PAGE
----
MIDLAND, Texas (Reuters) - The former leader of a breakaway Mormon sect charged with being married to more than one woman at the same time went on trial in Texas on Wednesday, putting a spotlight on the rarely prosecuted crime of bigamy.
A jury of five women and seven men was chosen to hear testimony in the trial of Wendell Loy Nielsen, 71, a former president of the polygamist Fundamentalist Church of Jesus Christ of Latter Day Saints who is charged with three counts of bigamy.
The sect, which teaches that for a man to be among the select in heaven he must have at least three wives, is estimated to have 10,000 followers in North America.
Nielsen, wearing a blue sweater vest and shirt, looked on from the front of the courtroom during jury selection.
Patrick Metze, director of the Criminal Defense Clinic at the Texas Tech University School of Law, said he did not know of a bigamy case going to trial in recent memory.
“It isn’t a crime committed and prosecuted very often,” added George Dix, a criminal law professor with the University of Texas.
Most bigamy cases involve people from other countries married in the United States who said they did not know that their marriage to a person in another country was still valid, or when a divorce did not go through before another marriage took place.
Nielsen’s situation was also unusual because questions remain over whether the marriages performed by the sect he once headed were valid under Texas law.
Prosecutors charge that Nielsen married two women on the same day in February 2006. According to a report filed in 2010, prosecutors believe Nielsen “married” 34 women in addition to his legal wife, although he is only being charged with three counts of bigamy.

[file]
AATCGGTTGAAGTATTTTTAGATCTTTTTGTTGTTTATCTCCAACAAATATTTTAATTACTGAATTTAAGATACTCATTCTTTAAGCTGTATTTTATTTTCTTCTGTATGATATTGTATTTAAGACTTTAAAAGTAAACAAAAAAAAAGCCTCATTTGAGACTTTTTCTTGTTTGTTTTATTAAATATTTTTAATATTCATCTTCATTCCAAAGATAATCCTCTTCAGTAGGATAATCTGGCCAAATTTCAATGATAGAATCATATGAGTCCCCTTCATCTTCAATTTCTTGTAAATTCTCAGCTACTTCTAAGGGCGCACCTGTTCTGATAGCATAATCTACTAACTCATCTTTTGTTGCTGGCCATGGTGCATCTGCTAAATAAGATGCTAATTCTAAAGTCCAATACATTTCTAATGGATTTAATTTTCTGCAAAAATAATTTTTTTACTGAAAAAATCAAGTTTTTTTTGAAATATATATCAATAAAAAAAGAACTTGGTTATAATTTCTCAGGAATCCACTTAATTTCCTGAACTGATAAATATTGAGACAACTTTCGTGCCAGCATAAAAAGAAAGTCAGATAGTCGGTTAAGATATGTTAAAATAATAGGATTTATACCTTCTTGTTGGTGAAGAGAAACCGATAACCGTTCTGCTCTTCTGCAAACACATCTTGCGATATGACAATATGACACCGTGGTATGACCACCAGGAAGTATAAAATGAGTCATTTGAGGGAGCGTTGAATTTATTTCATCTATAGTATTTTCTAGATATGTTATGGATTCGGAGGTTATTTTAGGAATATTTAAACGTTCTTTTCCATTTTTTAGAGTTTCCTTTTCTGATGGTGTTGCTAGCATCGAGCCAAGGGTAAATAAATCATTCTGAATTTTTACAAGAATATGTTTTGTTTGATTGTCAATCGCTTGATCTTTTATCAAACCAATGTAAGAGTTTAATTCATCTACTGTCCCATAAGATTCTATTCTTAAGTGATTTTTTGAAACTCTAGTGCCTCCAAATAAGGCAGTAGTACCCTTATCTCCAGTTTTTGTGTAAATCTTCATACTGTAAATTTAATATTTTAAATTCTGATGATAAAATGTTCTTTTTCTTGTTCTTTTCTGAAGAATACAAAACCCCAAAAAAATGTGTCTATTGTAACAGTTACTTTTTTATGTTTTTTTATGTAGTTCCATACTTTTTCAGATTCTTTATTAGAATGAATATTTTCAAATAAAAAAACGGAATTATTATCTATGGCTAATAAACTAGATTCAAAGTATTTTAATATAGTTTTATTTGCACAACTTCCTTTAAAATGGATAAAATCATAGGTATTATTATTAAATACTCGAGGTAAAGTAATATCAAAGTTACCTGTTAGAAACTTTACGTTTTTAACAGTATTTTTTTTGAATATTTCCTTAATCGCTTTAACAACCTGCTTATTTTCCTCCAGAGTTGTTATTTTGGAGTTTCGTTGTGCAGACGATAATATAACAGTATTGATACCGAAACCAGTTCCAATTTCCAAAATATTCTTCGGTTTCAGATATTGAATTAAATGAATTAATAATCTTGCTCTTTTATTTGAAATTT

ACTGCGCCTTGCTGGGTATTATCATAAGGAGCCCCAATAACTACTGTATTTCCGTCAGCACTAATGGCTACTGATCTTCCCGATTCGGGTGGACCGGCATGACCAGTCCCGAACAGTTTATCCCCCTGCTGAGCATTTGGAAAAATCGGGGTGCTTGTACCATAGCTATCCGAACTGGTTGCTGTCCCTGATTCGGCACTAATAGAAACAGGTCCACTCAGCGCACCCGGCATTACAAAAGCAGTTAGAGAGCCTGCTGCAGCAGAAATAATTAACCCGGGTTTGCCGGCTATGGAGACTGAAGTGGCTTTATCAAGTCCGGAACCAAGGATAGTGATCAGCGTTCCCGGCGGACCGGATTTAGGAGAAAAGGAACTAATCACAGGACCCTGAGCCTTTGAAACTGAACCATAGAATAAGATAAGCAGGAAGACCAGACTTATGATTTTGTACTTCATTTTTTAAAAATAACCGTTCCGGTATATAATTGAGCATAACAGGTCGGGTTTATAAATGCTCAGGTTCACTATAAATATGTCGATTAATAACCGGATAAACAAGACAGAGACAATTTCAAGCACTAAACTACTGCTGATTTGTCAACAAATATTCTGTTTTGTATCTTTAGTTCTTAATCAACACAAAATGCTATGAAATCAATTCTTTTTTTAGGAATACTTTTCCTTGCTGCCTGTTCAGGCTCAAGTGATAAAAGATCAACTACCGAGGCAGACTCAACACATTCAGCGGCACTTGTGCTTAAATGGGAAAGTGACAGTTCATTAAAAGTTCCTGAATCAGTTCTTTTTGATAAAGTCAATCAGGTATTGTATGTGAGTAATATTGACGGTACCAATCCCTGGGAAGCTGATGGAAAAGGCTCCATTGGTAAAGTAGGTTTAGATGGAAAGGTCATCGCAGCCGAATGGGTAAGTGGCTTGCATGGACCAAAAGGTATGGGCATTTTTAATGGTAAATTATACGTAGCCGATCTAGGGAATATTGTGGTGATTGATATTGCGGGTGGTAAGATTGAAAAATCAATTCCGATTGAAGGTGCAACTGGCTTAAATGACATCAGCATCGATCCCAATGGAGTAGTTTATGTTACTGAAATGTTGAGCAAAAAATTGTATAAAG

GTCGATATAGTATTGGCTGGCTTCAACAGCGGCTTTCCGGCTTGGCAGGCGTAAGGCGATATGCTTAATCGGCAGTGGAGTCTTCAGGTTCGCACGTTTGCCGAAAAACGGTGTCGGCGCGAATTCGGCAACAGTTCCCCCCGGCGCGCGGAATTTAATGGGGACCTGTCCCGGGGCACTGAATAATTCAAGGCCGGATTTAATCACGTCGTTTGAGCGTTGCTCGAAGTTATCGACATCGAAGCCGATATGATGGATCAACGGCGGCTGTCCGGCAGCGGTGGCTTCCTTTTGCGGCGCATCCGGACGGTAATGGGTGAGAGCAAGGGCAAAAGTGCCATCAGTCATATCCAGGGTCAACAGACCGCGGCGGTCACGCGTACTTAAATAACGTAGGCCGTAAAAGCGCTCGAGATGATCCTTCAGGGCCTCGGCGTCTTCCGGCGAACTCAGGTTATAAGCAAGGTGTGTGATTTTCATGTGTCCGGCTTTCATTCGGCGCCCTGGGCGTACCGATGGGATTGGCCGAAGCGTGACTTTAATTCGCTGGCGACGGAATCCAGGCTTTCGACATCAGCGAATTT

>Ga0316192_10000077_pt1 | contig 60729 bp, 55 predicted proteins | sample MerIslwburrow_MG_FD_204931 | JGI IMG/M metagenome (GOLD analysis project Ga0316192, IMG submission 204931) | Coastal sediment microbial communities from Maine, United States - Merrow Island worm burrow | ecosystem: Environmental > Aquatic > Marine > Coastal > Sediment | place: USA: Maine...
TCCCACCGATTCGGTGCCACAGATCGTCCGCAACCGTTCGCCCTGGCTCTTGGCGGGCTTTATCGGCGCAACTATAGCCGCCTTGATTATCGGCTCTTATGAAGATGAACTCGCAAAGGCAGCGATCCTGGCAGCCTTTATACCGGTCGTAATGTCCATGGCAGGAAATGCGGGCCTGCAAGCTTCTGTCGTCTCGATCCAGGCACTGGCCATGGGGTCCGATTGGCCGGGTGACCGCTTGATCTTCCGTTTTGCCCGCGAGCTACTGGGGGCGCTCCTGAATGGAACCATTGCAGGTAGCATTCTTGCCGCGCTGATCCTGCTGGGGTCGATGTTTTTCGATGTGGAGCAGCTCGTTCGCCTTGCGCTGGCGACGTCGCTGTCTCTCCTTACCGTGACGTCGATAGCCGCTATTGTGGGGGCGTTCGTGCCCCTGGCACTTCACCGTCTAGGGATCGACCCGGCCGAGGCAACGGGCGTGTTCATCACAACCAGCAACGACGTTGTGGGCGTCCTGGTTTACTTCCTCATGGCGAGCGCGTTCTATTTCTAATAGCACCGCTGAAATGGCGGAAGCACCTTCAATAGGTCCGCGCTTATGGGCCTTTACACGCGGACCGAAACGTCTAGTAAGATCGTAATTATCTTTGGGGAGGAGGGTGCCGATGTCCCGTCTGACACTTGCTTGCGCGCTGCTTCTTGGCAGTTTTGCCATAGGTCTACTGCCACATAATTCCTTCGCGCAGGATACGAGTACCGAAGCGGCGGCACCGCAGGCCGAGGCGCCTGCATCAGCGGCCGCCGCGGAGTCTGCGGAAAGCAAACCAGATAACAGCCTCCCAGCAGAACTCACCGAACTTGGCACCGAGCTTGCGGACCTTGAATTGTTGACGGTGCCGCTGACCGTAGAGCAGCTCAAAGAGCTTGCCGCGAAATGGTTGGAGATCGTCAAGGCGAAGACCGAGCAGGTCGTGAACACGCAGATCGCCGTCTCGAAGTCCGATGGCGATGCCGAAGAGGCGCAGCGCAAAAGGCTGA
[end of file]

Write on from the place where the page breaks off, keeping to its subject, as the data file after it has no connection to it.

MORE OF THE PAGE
The sect Nielsen headed has practiced polygamy ever since breaking away from the mainstream Church of Jesus Christ of Latter-Day Saints - also known as the Mormon church - in the late 1800s. The Mormon church has condemned the sect.
Nielsen was one of 12 men indicted for crimes including child sexual assault, bigamy and performing an illegal marriage after an April 2008 law enforcement raid on the sect’s Yearning for Zion Ranch in Texas to check on accusations of sexual assault.
Ten of the men have been convicted, including church leader Warren Jeffs, who was found guilty last year of sexually assaulting two underage girls he wed as spiritual brides, the younger of whom was just 12 years old.
Jeffs is in prison in protective custody in Palestine, Texas, for life plus 20 years. But he still exerts influence in the sect through his brothers, sends out prophetic messages to public officials and has taken out advertisements in newspapers across the country.
Nielsen was the president of the sect’s corporation in Utah until he stepped down so Jeffs, who was still the supreme leader, could assume the presidency early in 2011.
This is the first bigamy case of the 12 men to go to trial. Two have pleaded no contest to bigamy charges before and received seven and eight years in prison.
Bigamy is a third-degree felony punishable by two to 10 years in prison and up to a $10,000 fine.
Opening statements in the trial will begin on Thursday. Presiding Judge Robert Moore said the trial could last until March 30.
Editing by Cynthia Johnston and Will Dunham